Top 10 Canadian cities for biking (scored out of 100)

  • Victoria (80)
  • Vancouver (79)
  • Montreal (73)
  • Longueuil, Que. (70)
  • Brossard, Que. (68)
  • Ottawa (64)
  • Waterloo, Ont. (64)
  • Toronto (61)
  • Winnipeg (61)
  • Richmond, B.C. (61)

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Fully linked grid would move city higher up Canadian list

Winnipeg pedals into Top 10

ASK a random Canadian about Winnipeg’s reputation, and they’re more likely to mention the cold or crime than cycling. But new rankings from online real estate brokerage Redfin put Winnipeg squarely in the Top 10 Canadian cities for biking, tied with Toronto and Richmond, B.C.

The rankings don’t qualify Winnipeg as a “biker’s paradise” (for cities with a score of 90 and above) or even “very bikeable” (70 to 89 points). But Winnipeg’s 61-point score earns a modest “bikeable” status in Redfin’s view, a category for cities with “some bike infrastructure.”

Redfin’s bike-score ratings are similar to its proprietary walk scores and transit scores, which are often mentioned on real estate listings. (The company acquired Walk Score in 2014. Winnipeg’s average Walk Score is just 53, while Toronto has a Walk Score of 71.) The company’s inaugural Canadian bike-friendliness ranking covered roughly 100 cities, Redfin’s lead economist, Taylor Marr, said.

“We know from our years of experience that people really value walkability. They also value being close to transit increasingly... But also people really value bikeability, not only for the health benefits but also for the cost savings,” said Marr, who commutes by bike in his home city of Seattle.

The bike-score rankings evaluated cities across four criteria — topography, cycling infrastructure such as bike lanes, the number of bikeable destinations and the share of the population that commutes by bicycle.

Liz Shearer, co-chairwoman of cycling advocacy group Bike Winnipeg, said bike ridership is on the increase in Winnipeg, “and as infrastructure is built, so is ridership... When people feel safer, they ride more often, which shouldn’t come as a surprise.”

But Winnipeg’s lack of a fully connected cycling grid keeps Manitoba’s capital from being a true leader in bikeability, she said.

Shearer is concerned about the future of the 20-year active transportation strategy Winnipeg passed in 2015, saying the plan is being underfunded by the city.

“We’ve gotten international recognition for this cycling and pedestrian plan, but words without action is just a dream,” Shearer said. “So if we’re not enacting and funding this type of plan properly, we’ll never reach its full potential.”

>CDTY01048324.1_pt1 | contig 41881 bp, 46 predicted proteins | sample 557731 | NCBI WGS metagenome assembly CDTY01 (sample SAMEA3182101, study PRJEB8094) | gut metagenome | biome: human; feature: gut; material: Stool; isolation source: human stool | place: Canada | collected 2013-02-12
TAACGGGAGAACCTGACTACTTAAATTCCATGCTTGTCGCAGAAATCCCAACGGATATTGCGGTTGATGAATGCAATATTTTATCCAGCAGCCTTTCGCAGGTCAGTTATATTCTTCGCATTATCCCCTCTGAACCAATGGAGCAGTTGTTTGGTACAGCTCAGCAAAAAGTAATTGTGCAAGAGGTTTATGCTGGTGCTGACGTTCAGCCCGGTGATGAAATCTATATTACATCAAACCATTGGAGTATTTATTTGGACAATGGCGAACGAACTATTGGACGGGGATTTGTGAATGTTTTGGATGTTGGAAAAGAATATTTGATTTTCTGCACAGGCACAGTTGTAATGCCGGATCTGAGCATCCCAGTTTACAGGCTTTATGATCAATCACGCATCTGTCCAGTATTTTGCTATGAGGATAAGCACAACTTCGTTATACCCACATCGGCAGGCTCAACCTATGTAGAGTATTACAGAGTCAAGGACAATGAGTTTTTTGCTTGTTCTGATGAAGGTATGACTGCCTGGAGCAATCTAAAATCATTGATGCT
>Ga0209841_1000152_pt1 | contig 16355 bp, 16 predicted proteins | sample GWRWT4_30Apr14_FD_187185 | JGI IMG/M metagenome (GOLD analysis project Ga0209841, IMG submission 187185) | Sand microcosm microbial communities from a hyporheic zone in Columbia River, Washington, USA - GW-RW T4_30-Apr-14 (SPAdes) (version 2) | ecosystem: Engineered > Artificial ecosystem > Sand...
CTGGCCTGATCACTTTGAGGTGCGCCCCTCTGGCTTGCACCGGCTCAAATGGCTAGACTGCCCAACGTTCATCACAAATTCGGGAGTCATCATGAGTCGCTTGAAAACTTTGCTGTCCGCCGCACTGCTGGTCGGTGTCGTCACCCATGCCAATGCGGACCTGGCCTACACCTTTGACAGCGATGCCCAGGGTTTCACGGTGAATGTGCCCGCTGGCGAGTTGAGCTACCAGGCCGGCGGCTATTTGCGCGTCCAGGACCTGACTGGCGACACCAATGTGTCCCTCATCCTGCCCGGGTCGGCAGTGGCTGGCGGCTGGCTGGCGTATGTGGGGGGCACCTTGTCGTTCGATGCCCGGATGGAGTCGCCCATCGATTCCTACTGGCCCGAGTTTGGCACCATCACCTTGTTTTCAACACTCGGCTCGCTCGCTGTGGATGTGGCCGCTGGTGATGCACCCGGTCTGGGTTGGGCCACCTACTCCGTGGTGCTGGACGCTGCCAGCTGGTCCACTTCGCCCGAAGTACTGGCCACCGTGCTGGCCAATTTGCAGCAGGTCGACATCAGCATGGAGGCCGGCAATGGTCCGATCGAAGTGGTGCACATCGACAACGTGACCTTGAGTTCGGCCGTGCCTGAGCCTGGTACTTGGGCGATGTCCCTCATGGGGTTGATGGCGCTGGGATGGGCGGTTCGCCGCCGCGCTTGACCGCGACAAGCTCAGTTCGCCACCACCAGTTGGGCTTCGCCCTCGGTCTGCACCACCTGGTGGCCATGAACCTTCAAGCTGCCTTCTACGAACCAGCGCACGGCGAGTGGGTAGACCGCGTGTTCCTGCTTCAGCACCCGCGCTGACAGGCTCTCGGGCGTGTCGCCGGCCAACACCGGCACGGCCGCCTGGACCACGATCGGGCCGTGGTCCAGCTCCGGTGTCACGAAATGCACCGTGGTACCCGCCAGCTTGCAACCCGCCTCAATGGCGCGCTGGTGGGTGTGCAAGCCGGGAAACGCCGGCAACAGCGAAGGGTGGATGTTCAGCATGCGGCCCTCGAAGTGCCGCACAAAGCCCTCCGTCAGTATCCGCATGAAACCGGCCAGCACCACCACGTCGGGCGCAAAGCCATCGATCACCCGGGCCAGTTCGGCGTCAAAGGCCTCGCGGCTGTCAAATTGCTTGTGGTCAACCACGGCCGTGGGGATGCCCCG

The chilling spectre of Winnipeg winters is frequently invoked in public discourse around the city’s need for cycling infrastructure. Redfin’s Marr said the company’s scoring model didn’t account for weather directly, although the share of bike commuters serves as an indirect proxy, especially in North America.

“(You) often see somewhat of a correlation in terms of places that are more weather-friendly for biking do have higher shares of people biking. What is really odd, though, is that you don’t necessarily see that relationship very strongly on an international scale,” he said, citing the cold weather cycling paradise of Copenhagen.

Winnipeggers tend to wear their cold weather credentials as a “badge of honour,” Bike Winnipeg’s Shearer said.

“So it’s surprising when I hear that people think we’re not able to embrace (winter cycling) as part of our lifestyles, and I do think that it is because there is a lack of infrastructure so that people can feel safe and protected,” she said.

“If we were to be able to make cycling a safe and convenient option year-round, then the only barrier we’d have to face in taking our bikes out on a winter’s day is the same battle we already face every day that we leave our homes as Winnipeggers.”

Shearer encouraged Winnipeggers to try winter cycling if they haven’t before, suggesting a test ride on a route that’s protected from traffic.

“I don’t want anyone to feel like they’re pressured into trying something that makes them feel unsafe, but I would encourage people to try something new, and to see what routes are available to them — and if there isn’t a safe route to get them from A to B, who should they talk to, to make that happen?”

Victoria led Redfin’s bike-friendliness rankings with a score of 80, followed by Vancouver (79) and Montreal (73). Redfin rates Minneapolis as the most bikeable city in the U.S., with a score of 84 points. Twitter: @sol_israel